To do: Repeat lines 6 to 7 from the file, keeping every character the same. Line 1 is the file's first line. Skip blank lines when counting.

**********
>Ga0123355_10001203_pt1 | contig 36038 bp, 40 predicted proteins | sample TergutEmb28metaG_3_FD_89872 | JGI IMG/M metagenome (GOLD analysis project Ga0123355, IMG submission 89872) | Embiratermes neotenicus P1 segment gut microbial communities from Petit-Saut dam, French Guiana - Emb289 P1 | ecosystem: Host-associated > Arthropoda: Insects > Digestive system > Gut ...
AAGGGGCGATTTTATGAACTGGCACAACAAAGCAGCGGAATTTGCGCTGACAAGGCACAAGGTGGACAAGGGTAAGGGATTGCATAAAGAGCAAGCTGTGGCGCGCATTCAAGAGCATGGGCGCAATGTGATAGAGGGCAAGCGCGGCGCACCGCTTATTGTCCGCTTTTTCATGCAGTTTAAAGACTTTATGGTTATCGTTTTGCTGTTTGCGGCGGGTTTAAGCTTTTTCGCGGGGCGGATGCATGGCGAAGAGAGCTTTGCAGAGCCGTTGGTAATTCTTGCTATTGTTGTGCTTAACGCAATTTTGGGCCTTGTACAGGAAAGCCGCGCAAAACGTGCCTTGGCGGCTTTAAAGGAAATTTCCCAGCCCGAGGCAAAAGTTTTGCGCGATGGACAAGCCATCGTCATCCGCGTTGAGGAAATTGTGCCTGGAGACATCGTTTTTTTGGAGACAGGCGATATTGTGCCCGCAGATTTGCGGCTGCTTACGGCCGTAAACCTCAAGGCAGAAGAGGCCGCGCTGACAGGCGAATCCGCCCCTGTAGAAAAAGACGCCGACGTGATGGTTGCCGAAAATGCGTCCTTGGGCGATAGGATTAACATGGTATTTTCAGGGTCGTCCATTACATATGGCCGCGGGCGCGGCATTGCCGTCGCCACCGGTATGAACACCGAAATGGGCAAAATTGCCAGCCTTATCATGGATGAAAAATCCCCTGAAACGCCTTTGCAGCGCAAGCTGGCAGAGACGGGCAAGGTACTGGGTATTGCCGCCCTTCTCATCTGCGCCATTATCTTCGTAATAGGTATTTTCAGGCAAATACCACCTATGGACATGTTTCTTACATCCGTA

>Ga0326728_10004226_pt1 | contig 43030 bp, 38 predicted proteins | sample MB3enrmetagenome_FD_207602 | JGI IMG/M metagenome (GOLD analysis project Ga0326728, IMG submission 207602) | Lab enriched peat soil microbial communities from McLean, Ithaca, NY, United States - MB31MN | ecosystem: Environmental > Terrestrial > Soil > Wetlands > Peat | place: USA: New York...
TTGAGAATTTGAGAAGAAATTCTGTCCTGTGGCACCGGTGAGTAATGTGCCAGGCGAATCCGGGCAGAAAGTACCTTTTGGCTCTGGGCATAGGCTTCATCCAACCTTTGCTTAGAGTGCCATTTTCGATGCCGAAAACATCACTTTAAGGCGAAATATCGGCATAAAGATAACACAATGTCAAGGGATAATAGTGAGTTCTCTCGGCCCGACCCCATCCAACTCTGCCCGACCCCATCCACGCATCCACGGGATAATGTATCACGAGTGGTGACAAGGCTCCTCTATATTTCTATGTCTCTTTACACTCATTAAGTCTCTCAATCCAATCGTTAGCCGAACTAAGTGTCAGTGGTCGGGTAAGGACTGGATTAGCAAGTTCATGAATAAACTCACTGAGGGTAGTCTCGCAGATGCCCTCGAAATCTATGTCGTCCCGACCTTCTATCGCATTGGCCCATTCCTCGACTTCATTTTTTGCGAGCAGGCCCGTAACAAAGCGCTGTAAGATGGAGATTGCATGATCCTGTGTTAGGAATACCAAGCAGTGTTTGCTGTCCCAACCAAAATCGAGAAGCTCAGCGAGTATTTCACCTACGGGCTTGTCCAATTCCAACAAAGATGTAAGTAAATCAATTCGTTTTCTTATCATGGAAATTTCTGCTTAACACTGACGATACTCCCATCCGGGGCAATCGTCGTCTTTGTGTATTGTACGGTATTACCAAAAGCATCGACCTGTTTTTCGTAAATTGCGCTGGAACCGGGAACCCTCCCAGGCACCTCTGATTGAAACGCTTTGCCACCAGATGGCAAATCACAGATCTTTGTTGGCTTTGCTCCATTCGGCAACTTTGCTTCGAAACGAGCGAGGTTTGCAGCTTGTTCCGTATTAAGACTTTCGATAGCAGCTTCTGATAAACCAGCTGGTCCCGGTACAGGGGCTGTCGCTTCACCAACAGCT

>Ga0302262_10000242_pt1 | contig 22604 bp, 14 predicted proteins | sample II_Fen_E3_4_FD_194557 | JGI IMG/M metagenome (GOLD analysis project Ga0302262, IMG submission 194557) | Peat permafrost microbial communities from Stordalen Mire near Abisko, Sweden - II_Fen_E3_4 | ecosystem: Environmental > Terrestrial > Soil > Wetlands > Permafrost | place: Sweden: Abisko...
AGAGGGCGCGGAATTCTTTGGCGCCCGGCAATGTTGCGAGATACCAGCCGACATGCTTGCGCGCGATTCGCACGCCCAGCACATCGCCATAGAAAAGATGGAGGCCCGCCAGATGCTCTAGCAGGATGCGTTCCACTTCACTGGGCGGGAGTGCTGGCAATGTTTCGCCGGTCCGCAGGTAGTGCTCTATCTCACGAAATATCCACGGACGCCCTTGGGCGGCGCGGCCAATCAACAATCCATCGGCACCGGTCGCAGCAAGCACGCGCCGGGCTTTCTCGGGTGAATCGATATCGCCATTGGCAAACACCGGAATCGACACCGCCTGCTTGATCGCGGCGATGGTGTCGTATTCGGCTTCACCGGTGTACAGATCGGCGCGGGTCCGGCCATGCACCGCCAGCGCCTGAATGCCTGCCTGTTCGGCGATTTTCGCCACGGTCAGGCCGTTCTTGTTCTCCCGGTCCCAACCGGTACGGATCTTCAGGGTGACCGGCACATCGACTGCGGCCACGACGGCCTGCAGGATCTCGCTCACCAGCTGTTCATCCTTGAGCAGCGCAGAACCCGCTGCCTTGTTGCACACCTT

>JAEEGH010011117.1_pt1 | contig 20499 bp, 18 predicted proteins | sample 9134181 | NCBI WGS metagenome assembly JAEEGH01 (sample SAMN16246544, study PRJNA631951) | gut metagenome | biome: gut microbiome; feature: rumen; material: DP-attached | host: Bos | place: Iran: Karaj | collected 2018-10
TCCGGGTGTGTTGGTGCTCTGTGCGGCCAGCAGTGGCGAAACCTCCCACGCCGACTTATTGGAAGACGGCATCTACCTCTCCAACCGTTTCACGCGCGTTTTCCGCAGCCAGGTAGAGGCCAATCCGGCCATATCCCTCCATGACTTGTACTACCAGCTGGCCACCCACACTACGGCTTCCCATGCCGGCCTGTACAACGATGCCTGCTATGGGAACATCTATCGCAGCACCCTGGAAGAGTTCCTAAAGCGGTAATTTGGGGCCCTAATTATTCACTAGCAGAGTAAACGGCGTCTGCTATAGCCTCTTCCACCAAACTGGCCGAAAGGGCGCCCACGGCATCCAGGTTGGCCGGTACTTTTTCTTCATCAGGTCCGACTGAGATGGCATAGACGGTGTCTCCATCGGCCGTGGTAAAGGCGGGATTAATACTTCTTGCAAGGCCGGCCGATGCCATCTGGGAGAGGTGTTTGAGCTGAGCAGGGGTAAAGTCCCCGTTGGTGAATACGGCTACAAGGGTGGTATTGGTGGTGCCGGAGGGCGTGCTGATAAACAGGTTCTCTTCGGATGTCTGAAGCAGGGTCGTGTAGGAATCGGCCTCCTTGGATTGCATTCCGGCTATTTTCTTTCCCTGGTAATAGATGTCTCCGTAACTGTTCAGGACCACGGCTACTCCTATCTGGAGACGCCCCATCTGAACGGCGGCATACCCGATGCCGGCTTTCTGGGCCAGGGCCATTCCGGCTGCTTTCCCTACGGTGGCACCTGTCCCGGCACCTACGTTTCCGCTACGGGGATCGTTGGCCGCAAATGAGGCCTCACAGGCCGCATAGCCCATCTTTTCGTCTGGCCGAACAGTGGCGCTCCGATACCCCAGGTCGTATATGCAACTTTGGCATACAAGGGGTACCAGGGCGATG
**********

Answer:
AGAGGGCGCGGAATTCTTTGGCGCCCGGCAATGTTGCGAGATACCAGCCGACATGCTTGCGCGCGATTCGCACGCCCAGCACATCGCCATAGAAAAGATGGAGGCCCGCCAGATGCTCTAGCAGGATGCGTTCCACTTCACTGGGCGGGAGTGCTGGCAATGTTTCGCCGGTCCGCAGGTAGTGCTCTATCTCACGAAATATCCACGGACGCCCTTGGGCGGCGCGGCCAATCAACAATCCATCGGCACCGGTCGCAGCAAGCACGCGCCGGGCTTTCTCGGGTGAATCGATATCGCCATTGGCAAACACCGGAATCGACACCGCCTGCTTGATCGCGGCGATGGTGTCGTATTCGGCTTCACCGGTGTACAGATCGGCGCGGGTCCGGCCATGCACCGCCAGCGCCTGAATGCCTGCCTGTTCGGCGATTTTCGCCACGGTCAGGCCGTTCTTGTTCTCCCGGTCCCAACCGGTACGGATCTTCAGGGTGACCGGCACATCGACTGCGGCCACGACGGCCTGCAGGATCTCGCTCACCAGCTGTTCATCCTTGAGCAGCGCAGAACCCGCTGCCTTGTTGCACACCTT

>JAEEGH010011117.1_pt1 | contig 20499 bp, 18 predicted proteins | sample 9134181 | NCBI WGS metagenome assembly JAEEGH01 (sample SAMN16246544, study PRJNA631951) | gut metagenome | biome: gut microbiome; feature: rumen; material: DP-attached | host: Bos | place: Iran: Karaj | collected 2018-10